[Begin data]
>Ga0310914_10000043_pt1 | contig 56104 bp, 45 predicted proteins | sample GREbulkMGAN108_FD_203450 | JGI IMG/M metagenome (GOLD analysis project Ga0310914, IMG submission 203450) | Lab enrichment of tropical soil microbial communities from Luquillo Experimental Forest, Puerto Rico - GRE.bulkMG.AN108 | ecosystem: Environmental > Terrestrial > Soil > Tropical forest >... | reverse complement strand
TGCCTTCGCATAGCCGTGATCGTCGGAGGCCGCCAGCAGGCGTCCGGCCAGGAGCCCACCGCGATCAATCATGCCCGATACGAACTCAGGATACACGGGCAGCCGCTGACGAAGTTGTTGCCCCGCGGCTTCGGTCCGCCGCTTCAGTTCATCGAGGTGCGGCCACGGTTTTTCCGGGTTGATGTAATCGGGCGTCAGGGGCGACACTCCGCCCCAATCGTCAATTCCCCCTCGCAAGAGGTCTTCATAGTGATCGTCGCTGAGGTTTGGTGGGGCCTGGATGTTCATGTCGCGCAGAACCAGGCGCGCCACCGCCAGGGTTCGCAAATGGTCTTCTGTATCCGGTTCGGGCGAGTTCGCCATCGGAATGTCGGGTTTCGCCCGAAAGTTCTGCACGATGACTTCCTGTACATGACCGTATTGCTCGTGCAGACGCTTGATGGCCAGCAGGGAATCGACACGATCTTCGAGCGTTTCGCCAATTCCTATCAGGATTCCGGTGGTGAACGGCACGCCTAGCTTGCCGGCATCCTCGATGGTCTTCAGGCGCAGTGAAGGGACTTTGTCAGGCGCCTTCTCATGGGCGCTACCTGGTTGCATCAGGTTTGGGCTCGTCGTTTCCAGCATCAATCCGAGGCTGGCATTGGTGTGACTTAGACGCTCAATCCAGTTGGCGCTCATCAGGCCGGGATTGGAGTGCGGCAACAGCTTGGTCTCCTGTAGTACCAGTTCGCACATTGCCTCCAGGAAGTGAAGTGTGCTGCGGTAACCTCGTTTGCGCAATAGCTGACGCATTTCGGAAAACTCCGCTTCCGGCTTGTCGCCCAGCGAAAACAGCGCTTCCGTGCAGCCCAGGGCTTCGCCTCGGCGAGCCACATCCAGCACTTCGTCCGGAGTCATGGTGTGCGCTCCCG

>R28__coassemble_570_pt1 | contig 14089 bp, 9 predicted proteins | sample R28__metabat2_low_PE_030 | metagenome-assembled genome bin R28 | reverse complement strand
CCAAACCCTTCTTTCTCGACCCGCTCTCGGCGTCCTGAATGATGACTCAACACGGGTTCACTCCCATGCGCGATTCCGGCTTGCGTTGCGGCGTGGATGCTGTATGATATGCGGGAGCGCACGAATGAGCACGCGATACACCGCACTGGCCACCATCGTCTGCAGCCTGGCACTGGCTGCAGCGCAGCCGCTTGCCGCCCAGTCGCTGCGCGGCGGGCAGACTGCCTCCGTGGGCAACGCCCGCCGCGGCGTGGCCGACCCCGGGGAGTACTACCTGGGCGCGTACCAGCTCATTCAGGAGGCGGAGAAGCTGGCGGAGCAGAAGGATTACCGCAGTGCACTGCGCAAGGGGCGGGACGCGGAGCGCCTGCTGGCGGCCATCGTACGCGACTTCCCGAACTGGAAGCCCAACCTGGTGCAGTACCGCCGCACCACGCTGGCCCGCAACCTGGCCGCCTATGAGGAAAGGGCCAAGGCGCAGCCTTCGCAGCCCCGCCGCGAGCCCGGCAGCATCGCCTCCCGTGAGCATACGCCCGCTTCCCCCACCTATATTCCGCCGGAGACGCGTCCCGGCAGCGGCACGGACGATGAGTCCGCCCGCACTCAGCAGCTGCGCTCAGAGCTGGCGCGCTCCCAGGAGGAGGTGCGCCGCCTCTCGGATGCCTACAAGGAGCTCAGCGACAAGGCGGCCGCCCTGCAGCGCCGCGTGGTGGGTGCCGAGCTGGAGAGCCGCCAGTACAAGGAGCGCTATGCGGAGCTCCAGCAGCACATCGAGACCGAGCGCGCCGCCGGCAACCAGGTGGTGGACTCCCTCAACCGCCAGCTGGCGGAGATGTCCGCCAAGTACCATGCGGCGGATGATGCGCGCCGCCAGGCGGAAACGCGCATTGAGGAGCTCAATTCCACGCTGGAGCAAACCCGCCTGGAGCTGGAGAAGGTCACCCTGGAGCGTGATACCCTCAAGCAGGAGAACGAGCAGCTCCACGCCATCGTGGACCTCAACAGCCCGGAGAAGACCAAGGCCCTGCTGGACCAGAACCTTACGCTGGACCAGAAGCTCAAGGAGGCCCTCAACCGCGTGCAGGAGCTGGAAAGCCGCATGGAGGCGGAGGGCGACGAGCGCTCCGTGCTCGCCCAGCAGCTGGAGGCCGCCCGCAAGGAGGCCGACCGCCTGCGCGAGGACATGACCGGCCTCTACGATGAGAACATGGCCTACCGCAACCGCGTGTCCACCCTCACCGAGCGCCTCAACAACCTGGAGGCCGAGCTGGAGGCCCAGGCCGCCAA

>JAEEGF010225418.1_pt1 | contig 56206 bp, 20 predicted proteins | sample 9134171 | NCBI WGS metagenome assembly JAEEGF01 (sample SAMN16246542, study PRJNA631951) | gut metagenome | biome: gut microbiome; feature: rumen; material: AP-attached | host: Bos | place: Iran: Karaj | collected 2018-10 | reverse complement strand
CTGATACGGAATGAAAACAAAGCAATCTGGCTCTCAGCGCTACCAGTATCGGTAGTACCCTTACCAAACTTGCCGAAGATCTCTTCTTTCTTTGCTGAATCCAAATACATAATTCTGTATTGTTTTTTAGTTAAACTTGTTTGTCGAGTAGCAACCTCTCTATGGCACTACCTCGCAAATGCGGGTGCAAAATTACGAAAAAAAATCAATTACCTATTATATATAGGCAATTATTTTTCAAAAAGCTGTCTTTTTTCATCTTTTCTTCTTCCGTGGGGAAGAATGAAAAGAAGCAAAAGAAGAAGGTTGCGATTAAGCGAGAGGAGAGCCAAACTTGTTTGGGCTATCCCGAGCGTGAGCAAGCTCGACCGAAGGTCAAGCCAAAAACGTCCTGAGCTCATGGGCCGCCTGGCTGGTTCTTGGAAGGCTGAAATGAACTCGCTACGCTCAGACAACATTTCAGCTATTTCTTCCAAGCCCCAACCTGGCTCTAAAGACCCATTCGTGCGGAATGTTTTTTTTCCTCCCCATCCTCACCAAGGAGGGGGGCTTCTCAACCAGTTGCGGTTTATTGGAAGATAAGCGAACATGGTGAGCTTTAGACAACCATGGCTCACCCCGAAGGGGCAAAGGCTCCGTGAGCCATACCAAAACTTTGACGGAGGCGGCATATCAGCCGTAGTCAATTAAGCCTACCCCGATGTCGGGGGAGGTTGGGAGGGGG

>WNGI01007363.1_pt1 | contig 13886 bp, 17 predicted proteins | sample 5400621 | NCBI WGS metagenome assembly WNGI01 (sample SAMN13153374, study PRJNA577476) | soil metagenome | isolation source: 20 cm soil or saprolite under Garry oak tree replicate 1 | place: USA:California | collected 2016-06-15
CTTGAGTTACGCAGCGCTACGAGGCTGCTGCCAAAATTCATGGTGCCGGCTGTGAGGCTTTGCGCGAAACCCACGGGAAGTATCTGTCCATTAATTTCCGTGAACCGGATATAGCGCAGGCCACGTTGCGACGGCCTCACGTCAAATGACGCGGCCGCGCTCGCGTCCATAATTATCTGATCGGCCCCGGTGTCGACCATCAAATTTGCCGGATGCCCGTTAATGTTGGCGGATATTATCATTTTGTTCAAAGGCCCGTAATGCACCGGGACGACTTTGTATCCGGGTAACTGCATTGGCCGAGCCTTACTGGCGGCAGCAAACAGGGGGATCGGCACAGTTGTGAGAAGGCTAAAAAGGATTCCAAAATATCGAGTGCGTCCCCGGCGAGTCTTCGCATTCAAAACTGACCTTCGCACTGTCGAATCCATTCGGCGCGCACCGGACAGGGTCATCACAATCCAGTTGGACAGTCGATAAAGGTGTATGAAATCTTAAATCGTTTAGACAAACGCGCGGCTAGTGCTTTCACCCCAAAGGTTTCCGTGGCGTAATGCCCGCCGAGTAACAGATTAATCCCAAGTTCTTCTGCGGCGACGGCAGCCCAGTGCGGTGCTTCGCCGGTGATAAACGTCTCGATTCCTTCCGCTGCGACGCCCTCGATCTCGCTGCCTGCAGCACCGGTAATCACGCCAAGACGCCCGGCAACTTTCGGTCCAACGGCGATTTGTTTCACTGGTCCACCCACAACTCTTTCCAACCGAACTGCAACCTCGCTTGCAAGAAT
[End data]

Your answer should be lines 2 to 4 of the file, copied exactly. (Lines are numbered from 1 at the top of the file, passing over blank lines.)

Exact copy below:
TGCCTTCGCATAGCCGTGATCGTCGGAGGCCGCCAGCAGGCGTCCGGCCAGGAGCCCACCGCGATCAATCATGCCCGATACGAACTCAGGATACACGGGCAGCCGCTGACGAAGTTGTTGCCCCGCGGCTTCGGTCCGCCGCTTCAGTTCATCGAGGTGCGGCCACGGTTTTTCCGGGTTGATGTAATCGGGCGTCAGGGGCGACACTCCGCCCCAATCGTCAATTCCCCCTCGCAAGAGGTCTTCATAGTGATCGTCGCTGAGGTTTGGTGGGGCCTGGATGTTCATGTCGCGCAGAACCAGGCGCGCCACCGCCAGGGTTCGCAAATGGTCTTCTGTATCCGGTTCGGGCGAGTTCGCCATCGGAATGTCGGGTTTCGCCCGAAAGTTCTGCACGATGACTTCCTGTACATGACCGTATTGCTCGTGCAGACGCTTGATGGCCAGCAGGGAATCGACACGATCTTCGAGCGTTTCGCCAATTCCTATCAGGATTCCGGTGGTGAACGGCACGCCTAGCTTGCCGGCATCCTCGATGGTCTTCAGGCGCAGTGAAGGGACTTTGTCAGGCGCCTTCTCATGGGCGCTACCTGGTTGCATCAGGTTTGGGCTCGTCGTTTCCAGCATCAATCCGAGGCTGGCATTGGTGTGACTTAGACGCTCAATCCAGTTGGCGCTCATCAGGCCGGGATTGGAGTGCGGCAACAGCTTGGTCTCCTGTAGTACCAGTTCGCACATTGCCTCCAGGAAGTGAAGTGTGCTGCGGTAACCTCGTTTGCGCAATAGCTGACGCATTTCGGAAAACTCCGCTTCCGGCTTGTCGCCCAGCGAAAACAGCGCTTCCGTGCAGCCCAGGGCTTCGCCTCGGCGAGCCACATCCAGCACTTCGTCCGGAGTCATGGTGTGCGCTCCCG

>R28__coassemble_570_pt1 | contig 14089 bp, 9 predicted proteins | sample R28__metabat2_low_PE_030 | metagenome-assembled genome bin R28 | reverse complement strand
CCAAACCCTTCTTTCTCGACCCGCTCTCGGCGTCCTGAATGATGACTCAACACGGGTTCACTCCCATGCGCGATTCCGGCTTGCGTTGCGGCGTGGATGCTGTATGATATGCGGGAGCGCACGAATGAGCACGCGATACACCGCACTGGCCACCATCGTCTGCAGCCTGGCACTGGCTGCAGCGCAGCCGCTTGCCGCCCAGTCGCTGCGCGGCGGGCAGACTGCCTCCGTGGGCAACGCCCGCCGCGGCGTGGCCGACCCCGGGGAGTACTACCTGGGCGCGTACCAGCTCATTCAGGAGGCGGAGAAGCTGGCGGAGCAGAAGGATTACCGCAGTGCACTGCGCAAGGGGCGGGACGCGGAGCGCCTGCTGGCGGCCATCGTACGCGACTTCCCGAACTGGAAGCCCAACCTGGTGCAGTACCGCCGCACCACGCTGGCCCGCAACCTGGCCGCCTATGAGGAAAGGGCCAAGGCGCAGCCTTCGCAGCCCCGCCGCGAGCCCGGCAGCATCGCCTCCCGTGAGCATACGCCCGCTTCCCCCACCTATATTCCGCCGGAGACGCGTCCCGGCAGCGGCACGGACGATGAGTCCGCCCGCACTCAGCAGCTGCGCTCAGAGCTGGCGCGCTCCCAGGAGGAGGTGCGCCGCCTCTCGGATGCCTACAAGGAGCTCAGCGACAAGGCGGCCGCCCTGCAGCGCCGCGTGGTGGGTGCCGAGCTGGAGAGCCGCCAGTACAAGGAGCGCTATGCGGAGCTCCAGCAGCACATCGAGACCGAGCGCGCCGCCGGCAACCAGGTGGTGGACTCCCTCAACCGCCAGCTGGCGGAGATGTCCGCCAAGTACCATGCGGCGGATGATGCGCGCCGCCAGGCGGAAACGCGCATTGAGGAGCTCAATTCCACGCTGGAGCAAACCCGCCTGGAGCTGGAGAAGGTCACCCTGGAGCGTGATACCCTCAAGCAGGAGAACGAGCAGCTCCACGCCATCGTGGACCTCAACAGCCCGGAGAAGACCAAGGCCCTGCTGGACCAGAACCTTACGCTGGACCAGAAGCTCAAGGAGGCCCTCAACCGCGTGCAGGAGCTGGAAAGCCGCATGGAGGCGGAGGGCGACGAGCGCTCCGTGCTCGCCCAGCAGCTGGAGGCCGCCCGCAAGGAGGCCGACCGCCTGCGCGAGGACATGACCGGCCTCTACGATGAGAACATGGCCTACCGCAACCGCGTGTCCACCCTCACCGAGCGCCTCAACAACCTGGAGGCCGAGCTGGAGGCCCAGGCCGCCAA